Photographer: Andrew Harrer/Bloomberg

GOP Leaders Consider Changing State and Local Tax Deduction Instead of Ending It

Updated on
  • House tax chief discusses capping deduction for top earners
  • ‘They’re going to need our votes,’ New York’s Collins says

Republican leaders are considering putting limits on the $1.3 trillion state and local tax deduction -- instead of eliminating it -- in order to secure votes from members in the hardest-hit states.

House Ways and Means Chairman Kevin Brady discussed options at a dinner Monday night with several GOP members who have defended the break, known as the SALT deduction. They talked about measures including capping the deduction for top earners, and allowing individuals to choose between deducting mortgage interest or property taxes -- but not both -- when calculating their taxes, according to several dinner attendees.

“We want to make sure that we’re not addressing the concerns of an individual making $5 million a year living in a $40 million dollar home or condo,” said Representative Chris Collins of New York, who said he attended the dinner.

“And that’s where the capping could come in,” said Collins, an ally of President Donald Trump. “You can phase things out as incomes go up which addresses the attack that this would be a tax cut for the wealthy.”

The purpose of the meeting with Brady was to find “a way to get the California, New York and New Jersey Republicans on board for tax reform,” according to Collins.

“They’re going to need our votes,” he said.

‘Optimistic Feeling’

Republican lawmakers including Representative Peter King, who represents Long Island, and Leonard Lance of New Jersey, have indicated resistance to a bill that would end the state and local tax deduction. King said he won’t vote for a tax bill that includes the deduction’s repeal; Lance said he’d vote against a bill based on the GOP framework as it stands. They’re part of a group of 52 Republicans -- more than enough to scuttle any bill that lacks Democratic support -- who hail from districts that use the state tax deduction disproportionately.

The tax framework released by the White House and Republican leaders last week lacks extensive details about ways to offset its rate cuts with additional revenue. It proposes that most itemized deductions for individuals should be eliminated, but would protect breaks for mortgage interest and charitable giving.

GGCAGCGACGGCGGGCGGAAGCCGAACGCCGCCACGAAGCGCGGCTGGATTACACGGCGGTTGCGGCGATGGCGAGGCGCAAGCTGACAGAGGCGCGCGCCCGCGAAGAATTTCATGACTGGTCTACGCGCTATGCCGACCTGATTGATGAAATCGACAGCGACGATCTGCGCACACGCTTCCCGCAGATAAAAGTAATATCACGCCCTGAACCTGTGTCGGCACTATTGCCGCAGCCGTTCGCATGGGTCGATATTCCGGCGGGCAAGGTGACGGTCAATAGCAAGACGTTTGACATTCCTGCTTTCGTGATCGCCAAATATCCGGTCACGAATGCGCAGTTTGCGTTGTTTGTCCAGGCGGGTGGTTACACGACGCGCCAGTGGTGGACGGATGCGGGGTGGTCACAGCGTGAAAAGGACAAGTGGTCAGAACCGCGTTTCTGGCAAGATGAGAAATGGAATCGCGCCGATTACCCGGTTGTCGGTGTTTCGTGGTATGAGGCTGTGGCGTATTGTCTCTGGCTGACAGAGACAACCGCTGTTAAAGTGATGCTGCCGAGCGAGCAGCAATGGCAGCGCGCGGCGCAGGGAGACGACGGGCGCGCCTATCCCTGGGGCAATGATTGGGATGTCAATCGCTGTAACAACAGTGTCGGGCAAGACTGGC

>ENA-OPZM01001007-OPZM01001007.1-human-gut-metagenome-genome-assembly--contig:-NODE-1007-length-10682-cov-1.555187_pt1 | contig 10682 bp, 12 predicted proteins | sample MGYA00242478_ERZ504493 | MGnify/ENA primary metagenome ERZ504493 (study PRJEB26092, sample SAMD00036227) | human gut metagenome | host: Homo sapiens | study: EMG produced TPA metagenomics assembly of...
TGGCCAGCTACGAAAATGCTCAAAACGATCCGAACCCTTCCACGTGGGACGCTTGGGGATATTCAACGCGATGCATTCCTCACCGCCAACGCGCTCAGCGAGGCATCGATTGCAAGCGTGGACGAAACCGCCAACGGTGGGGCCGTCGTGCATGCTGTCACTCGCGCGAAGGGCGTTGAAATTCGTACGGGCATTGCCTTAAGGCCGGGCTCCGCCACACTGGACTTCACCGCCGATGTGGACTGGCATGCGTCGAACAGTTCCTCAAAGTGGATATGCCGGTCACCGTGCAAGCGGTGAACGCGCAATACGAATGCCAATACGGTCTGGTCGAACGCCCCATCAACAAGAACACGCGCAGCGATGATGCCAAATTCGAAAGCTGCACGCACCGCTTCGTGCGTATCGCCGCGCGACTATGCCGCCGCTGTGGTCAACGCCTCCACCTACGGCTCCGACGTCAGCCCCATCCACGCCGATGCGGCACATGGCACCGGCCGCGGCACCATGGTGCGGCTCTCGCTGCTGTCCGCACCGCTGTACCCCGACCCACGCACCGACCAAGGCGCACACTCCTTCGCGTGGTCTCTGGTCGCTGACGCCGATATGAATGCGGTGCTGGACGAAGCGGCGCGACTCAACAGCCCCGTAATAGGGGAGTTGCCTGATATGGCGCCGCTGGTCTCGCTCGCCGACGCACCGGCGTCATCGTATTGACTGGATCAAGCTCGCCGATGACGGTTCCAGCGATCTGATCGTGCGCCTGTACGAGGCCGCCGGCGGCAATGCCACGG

Ending the state and local tax break is estimated to generate $1.3 trillion in revenue over 10 years, which would help offset proposed tax-rate cuts. Changing the state and local break instead of ending it would reduce that amount.

Collins said Brady was “very open” to his concerns, and he “came away with a very good, optimistic feeling there’ll be an accommodation made for the SALT deduction.”

“Chairman Brady hosts regular dinners with members of the House Republican conference to talk about important tax reform policy issues,” Emily Schillinger, a Brady spokeswoman, said in an email. “He hosted one last night and members did discuss the state and local tax deduction.”

Representative Rodney Frelinghuysen, a New Jersey Republican who chairs the Appropriations Committee, said members in "six or seven states" are concerned about the state and local tax deduction.

“We’re going to work our way through that,” he said.

Middle-Income Americans

Representative Jeff Denham of California said his state’s high taxes would put his constituents at a disadvantage if the state and local break is eliminated.

"I don’t want to penalize Californians," said Denham, who represents a swing district in San Joaquin Valley. "The question is: Should people in my district and throughout California be able to have just as big of a tax cut as the rest of the country?"

Senator Bob Corker, a Tennessee Republican who says a tax bill mustn’t add to the deficit, said Monday he thinks the White House is showing "softness" on the state and local break, arguing that it’s "the easiest one" politically for Republicans to eliminate. High-tax states tend to lean Democratic, and GOP leaders are not counting on their support for a tax overhaul.

White House economic adviser Gary Cohn said Friday that scrapping state and local deduction was “not a red line” for Trump.

— With assistance by Erik Wasson

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